A qualitative exploration of infection prevention and control guidance for Australian paramedics

Nigel Barr, Mark Holmes, Anne Roiko, William Lord



The paramedic work setting in Australia presents challenges for applying recommended infection prevention and control (IPC) practices. Our study had two aims: to describe the guidance provided across a range of documents used by Australian ambulance services; and to explore the views of health experts regarding the adequacy of guidance on IPC practices for Australian paramedics.


Content analysis was used to evaluate the degree of alignment between IPC operating procedures from four state ambulance services and the IPC guidelines issued by the National Health and Medical Research Council (NHMRC) in 2010. Semi-structured interviews were conducted to explore perspectives of 14 experts about IPC practices among paramedics and IPC guidance provided to them.


While the ambulance operating procedures aligned well with the NHMRC IPC guidelines, we identified differences in the nature of advice provided that could lead to differing practices by paramedics across Australia. Experts identified several domains of IPC practices by paramedics that would benefit from closer scrutiny and/or more specific guidance, including hand and environmental hygiene, governance and surveillance, environmental challenges, vehicle design, cultural barriers and communication with state health regulators.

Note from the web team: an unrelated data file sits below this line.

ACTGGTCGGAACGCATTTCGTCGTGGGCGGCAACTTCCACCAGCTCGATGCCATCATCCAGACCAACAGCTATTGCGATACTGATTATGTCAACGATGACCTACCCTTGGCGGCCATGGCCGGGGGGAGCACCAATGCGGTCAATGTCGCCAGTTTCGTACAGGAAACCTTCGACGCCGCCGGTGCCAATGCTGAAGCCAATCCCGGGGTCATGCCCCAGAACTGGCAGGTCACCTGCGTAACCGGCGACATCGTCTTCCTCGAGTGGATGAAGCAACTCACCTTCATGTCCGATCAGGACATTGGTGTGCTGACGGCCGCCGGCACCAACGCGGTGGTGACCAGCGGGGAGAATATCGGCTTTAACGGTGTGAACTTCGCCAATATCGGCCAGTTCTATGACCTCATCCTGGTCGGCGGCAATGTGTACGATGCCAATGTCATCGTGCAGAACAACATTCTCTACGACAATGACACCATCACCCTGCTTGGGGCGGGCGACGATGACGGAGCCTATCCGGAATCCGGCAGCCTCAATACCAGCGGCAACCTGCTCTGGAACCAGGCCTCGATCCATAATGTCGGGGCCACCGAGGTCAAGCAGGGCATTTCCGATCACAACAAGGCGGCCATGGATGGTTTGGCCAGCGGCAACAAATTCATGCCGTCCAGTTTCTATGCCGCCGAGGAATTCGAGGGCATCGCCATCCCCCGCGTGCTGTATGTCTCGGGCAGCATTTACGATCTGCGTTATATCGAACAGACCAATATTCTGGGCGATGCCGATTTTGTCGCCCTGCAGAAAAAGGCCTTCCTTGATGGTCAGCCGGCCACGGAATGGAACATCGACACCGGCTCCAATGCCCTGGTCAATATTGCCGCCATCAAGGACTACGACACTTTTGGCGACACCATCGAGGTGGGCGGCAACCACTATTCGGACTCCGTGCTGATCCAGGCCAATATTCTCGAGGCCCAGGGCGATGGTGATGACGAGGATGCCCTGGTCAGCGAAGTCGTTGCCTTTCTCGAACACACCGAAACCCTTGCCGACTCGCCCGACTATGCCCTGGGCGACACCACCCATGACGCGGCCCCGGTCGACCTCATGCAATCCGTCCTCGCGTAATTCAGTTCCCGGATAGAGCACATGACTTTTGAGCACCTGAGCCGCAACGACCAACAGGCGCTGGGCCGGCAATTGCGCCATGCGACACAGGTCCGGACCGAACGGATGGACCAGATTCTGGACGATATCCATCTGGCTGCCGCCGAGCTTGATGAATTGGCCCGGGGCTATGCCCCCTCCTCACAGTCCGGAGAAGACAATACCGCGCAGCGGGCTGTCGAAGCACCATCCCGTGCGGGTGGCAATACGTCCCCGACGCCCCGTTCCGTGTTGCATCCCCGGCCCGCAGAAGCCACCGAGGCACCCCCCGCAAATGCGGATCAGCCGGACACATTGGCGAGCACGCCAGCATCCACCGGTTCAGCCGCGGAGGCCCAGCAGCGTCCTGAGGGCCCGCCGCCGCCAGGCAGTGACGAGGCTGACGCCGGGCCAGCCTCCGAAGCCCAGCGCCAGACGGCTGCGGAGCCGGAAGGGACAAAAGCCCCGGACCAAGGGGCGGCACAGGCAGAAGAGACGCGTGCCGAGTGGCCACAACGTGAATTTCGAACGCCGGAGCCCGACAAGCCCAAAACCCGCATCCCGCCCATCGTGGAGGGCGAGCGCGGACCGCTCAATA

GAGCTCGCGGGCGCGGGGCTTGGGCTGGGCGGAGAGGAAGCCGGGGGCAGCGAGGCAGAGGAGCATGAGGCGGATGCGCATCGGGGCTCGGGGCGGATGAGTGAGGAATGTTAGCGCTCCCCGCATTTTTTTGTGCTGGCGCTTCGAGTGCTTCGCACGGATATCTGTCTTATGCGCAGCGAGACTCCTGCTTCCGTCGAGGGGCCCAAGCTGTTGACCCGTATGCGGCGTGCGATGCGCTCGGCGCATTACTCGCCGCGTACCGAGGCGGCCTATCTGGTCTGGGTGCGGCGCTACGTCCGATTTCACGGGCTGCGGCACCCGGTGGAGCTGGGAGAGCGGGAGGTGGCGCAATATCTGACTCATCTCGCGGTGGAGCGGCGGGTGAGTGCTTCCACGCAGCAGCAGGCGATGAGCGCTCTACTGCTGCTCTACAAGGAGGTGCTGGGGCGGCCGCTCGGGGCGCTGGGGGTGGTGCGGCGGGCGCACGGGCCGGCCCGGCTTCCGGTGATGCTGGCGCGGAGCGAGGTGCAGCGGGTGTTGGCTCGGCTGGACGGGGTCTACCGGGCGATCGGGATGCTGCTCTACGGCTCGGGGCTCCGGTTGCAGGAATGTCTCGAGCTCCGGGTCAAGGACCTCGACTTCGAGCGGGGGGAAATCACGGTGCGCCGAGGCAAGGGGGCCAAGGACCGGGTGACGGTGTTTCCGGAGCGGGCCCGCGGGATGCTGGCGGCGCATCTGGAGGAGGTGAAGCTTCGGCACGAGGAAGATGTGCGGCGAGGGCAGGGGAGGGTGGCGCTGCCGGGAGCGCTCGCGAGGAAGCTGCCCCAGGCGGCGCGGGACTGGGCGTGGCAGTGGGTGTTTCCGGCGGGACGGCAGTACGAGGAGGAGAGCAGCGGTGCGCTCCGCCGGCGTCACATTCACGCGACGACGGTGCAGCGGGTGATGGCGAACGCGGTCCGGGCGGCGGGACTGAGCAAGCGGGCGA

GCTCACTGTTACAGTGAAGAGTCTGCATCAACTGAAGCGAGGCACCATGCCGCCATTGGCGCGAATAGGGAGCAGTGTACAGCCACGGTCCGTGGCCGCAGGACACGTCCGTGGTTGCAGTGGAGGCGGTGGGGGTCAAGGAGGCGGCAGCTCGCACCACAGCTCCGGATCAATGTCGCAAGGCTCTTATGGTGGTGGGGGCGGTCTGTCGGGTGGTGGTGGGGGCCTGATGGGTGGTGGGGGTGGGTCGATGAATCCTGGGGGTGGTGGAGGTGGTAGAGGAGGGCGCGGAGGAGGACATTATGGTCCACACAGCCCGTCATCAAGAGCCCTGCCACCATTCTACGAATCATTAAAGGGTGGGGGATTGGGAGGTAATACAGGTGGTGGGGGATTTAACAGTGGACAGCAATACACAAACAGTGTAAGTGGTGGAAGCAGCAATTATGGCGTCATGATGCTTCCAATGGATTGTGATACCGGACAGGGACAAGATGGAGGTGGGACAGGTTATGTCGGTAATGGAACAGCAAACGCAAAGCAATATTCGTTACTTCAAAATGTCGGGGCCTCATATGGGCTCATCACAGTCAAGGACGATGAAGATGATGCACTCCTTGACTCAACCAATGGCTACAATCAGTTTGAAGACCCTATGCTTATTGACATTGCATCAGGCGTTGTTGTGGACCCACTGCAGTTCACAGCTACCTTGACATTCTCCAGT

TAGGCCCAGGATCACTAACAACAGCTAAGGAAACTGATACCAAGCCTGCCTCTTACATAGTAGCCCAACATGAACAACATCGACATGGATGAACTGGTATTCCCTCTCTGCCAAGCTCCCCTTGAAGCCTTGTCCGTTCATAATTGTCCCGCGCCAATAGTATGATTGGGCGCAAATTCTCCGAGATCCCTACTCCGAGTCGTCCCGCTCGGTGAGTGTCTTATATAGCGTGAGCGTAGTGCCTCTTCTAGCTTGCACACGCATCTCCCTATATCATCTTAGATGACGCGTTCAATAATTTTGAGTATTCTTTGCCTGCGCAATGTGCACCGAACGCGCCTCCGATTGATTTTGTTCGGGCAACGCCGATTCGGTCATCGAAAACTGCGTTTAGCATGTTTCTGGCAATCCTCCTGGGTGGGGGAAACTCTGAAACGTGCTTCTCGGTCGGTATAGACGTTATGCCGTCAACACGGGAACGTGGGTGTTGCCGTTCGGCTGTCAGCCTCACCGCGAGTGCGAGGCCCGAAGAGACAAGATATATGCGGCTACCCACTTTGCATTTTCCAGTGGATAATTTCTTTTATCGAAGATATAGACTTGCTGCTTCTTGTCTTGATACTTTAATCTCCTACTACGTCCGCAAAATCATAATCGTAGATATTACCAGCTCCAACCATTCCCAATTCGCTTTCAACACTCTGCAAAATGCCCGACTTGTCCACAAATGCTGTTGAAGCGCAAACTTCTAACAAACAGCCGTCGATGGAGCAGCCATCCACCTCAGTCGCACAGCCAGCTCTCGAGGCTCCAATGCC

Our study has further highlighted unique challenges faced by paramedics in adhering to recommended IPC practices while providing healthcare in the mobile primary emergency environment. Two recommendations arise from our research. First, there is a need to adapt the current national risk-based framework for IPC in Australia to paramedicine. Second, that targeted research into staff compliance is required to identify the key barriers and enablers to the uptake of IPC practices in paramedicine.


infection prevention and control; allied health; paramedicine; emergency medical services

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